Putting these ideas out there is crucial because when it comes down to it, if folks don't know this shit they go nuts. This system eats people up. I mean it eats people the fuck up! Period. Hands down. That's what it does. People work for the machine to the point where if you resist it you feel like you're crazy. You're bumping your head up against the wall. You're coming up against the reality of a society that does not value giving you the things that you need as a human being. You're coming up against that inequity. To have people coming together to be like "no, that's bullshit, and we need to support each other."
AB: That's one of the things that I think good music does, be it Rap, Rock, Soul, Jazz: it breaks through that alienation. Whether it's political or not, it reminds people that they're not alone. It gives them hope. But that hope needs to be channeled in some kind of direction. I think there's a real need for songs that can give people hope in today's world--songs that say there is a way, there is an answer, we can fight. Like your song "Fire Next Time."
SON: "Fire Next Time" is a tribute to the rebels of the past who inspire me, the giants of the past whose shoulders I stand on. It also came from the idea that Black History Month doesn't just have to be in February. I wanted to do those two things and then also put it in a context of today. That was "the fire last time," what's the fire next time gonna be like? I tried to write it from the point of view of a soldier in the US Army who's Black and who's disillusioned--who's thinking "this is bullshit, you have me out here guarding this pipeline for Bechtel. Fuck that shit! You're making money, but my community's falling apart."
Jared Ball, who's an amazing activist and teacher at Morgan State, used to be in the military. And he came into the military because he had done some shit and was facing some time. They said to him he could get out of it if he joined the service. So I try to incorporate that aspect into it too. This is where I'm drawing my inspiration from, this is what they did. Another inspiration I mention in there is the Maroons. My people are from Jamaica, and the Maroons were those slaves up in the hills of the cotton-picking country in Jamaica who could not be defeated. They're not perfect, there's some shit that I struggle with about them, but the reason they existed is incredible! So incorporate those things into the song and put it in the context of today. We can do some real shit. That's why I say "the fire next time is comin' to DC." The seat of fucking power. We have the ability to do that, and if you need a spark, you need a reason, here's one. That's why I wrote the song.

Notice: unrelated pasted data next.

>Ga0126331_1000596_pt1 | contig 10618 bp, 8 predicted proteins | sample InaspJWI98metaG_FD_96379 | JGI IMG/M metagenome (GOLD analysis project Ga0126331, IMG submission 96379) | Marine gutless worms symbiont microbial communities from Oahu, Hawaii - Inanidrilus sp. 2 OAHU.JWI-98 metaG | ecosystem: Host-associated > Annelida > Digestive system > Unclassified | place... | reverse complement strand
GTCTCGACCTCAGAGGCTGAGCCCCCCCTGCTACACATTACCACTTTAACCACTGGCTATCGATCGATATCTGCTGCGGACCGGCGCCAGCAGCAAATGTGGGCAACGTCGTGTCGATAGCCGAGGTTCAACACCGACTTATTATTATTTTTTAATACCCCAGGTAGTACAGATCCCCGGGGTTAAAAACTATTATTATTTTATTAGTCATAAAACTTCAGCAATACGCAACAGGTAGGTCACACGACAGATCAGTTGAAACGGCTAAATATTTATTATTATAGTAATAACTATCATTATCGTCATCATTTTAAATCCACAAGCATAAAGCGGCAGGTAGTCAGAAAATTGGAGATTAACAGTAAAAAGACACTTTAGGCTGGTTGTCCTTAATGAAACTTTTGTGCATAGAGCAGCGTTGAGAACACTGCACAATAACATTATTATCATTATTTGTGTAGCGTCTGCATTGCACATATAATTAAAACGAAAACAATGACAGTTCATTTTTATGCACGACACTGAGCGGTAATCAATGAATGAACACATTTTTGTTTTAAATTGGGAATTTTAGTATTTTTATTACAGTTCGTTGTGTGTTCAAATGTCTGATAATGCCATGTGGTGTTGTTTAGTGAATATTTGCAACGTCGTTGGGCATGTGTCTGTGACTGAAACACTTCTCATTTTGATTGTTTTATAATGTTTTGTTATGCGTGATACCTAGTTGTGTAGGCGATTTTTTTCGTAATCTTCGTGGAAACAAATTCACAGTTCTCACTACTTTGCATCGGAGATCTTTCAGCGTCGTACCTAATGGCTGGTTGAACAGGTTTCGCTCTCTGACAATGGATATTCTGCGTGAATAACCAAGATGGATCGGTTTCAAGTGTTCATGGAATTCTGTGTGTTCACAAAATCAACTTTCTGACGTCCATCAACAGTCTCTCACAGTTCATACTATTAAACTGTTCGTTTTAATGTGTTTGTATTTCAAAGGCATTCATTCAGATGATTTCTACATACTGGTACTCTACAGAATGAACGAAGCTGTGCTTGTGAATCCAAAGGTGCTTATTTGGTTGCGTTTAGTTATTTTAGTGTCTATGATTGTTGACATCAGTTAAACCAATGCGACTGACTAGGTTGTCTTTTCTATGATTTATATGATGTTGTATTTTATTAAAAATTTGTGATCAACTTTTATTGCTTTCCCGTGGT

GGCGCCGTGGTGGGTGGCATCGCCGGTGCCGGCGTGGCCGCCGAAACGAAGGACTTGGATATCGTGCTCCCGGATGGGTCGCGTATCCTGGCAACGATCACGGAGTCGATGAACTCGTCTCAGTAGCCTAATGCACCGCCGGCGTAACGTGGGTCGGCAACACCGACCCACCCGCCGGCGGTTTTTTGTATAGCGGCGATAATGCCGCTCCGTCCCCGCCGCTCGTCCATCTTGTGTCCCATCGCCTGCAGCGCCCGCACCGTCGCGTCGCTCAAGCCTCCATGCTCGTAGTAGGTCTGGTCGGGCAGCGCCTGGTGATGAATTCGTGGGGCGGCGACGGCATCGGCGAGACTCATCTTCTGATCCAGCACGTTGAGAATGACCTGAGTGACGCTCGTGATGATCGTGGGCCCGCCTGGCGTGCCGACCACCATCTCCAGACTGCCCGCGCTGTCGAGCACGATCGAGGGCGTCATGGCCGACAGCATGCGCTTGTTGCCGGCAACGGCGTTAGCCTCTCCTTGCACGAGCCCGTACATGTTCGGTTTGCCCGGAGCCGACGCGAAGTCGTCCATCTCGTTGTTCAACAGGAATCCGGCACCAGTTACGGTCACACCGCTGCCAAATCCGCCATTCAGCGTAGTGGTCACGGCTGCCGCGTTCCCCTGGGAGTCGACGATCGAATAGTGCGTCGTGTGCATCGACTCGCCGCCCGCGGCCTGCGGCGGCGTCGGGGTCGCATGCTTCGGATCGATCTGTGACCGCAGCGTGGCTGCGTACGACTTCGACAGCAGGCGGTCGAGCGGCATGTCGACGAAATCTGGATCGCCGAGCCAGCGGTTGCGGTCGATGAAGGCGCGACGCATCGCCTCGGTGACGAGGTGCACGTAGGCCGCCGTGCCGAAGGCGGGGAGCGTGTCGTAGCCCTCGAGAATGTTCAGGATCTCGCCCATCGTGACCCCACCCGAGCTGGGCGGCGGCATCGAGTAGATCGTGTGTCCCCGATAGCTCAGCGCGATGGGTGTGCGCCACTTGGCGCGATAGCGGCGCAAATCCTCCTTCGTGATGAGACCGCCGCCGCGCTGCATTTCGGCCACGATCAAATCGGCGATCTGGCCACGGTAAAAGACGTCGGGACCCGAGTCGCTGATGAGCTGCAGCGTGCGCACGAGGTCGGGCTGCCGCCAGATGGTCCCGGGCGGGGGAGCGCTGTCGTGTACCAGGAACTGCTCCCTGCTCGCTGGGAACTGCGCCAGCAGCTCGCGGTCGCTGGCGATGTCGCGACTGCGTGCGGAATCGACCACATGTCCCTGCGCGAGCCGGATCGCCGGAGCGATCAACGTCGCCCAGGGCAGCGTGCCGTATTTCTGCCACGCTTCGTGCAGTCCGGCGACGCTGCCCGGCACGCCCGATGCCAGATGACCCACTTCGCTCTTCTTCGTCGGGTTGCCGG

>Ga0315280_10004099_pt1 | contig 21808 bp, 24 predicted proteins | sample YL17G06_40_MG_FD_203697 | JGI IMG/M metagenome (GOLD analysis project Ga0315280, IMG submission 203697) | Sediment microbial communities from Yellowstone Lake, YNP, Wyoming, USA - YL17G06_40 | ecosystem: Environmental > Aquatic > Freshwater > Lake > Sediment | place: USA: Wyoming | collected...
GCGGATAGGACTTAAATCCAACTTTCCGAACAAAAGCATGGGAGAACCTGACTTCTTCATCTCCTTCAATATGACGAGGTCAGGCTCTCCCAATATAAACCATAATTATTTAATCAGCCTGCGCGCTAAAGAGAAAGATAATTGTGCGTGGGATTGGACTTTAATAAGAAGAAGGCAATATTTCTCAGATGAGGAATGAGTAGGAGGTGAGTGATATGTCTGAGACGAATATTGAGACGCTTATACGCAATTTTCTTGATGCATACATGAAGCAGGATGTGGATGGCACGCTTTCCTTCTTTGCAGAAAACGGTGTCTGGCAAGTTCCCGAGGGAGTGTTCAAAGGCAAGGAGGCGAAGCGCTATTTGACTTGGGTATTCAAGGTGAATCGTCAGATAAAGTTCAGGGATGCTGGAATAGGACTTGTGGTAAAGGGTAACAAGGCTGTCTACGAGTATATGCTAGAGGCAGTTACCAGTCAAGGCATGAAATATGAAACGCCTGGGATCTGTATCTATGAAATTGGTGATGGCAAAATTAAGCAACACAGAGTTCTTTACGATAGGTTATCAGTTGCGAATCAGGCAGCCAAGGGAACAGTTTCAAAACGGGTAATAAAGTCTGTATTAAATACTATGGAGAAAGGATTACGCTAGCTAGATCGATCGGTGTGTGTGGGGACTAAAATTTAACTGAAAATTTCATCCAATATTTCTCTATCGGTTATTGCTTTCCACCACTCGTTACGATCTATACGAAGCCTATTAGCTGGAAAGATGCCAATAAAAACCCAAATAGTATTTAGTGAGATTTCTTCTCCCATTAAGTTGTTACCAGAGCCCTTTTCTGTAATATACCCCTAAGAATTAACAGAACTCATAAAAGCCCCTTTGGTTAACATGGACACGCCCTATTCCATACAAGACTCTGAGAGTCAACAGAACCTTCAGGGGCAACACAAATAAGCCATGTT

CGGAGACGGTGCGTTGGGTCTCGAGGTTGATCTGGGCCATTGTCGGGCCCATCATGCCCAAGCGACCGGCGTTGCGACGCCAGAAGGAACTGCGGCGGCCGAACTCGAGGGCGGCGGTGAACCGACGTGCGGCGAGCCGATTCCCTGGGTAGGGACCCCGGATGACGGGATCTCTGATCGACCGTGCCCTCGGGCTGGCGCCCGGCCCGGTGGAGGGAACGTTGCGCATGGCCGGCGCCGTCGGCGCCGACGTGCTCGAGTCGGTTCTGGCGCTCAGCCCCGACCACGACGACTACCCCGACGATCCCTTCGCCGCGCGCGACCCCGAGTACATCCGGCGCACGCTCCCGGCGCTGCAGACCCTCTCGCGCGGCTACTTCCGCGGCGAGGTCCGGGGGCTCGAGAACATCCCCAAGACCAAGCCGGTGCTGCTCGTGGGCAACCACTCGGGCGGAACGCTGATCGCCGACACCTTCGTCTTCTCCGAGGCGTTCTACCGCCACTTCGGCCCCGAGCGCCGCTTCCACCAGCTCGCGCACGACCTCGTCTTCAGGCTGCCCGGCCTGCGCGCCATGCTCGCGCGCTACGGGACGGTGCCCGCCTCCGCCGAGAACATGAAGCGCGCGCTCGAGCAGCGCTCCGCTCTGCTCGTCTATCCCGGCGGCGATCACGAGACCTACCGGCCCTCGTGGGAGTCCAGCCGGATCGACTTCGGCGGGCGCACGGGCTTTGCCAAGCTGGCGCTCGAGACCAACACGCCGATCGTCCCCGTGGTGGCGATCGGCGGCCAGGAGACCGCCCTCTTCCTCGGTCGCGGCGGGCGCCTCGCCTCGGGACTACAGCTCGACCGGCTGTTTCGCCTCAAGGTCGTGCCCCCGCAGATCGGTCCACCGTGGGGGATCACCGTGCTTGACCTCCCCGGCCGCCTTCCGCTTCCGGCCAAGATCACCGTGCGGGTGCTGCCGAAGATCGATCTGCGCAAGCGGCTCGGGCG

AB: When you do that song live the participation of the audience seems so crucial. And even on the album, I notice you leave a blank space. You say "when I say fire, y'all say next time," then you say "we the fire," but there's no vocal where there should be "next time." Are you trying to get people listening to their headphones and chiming in?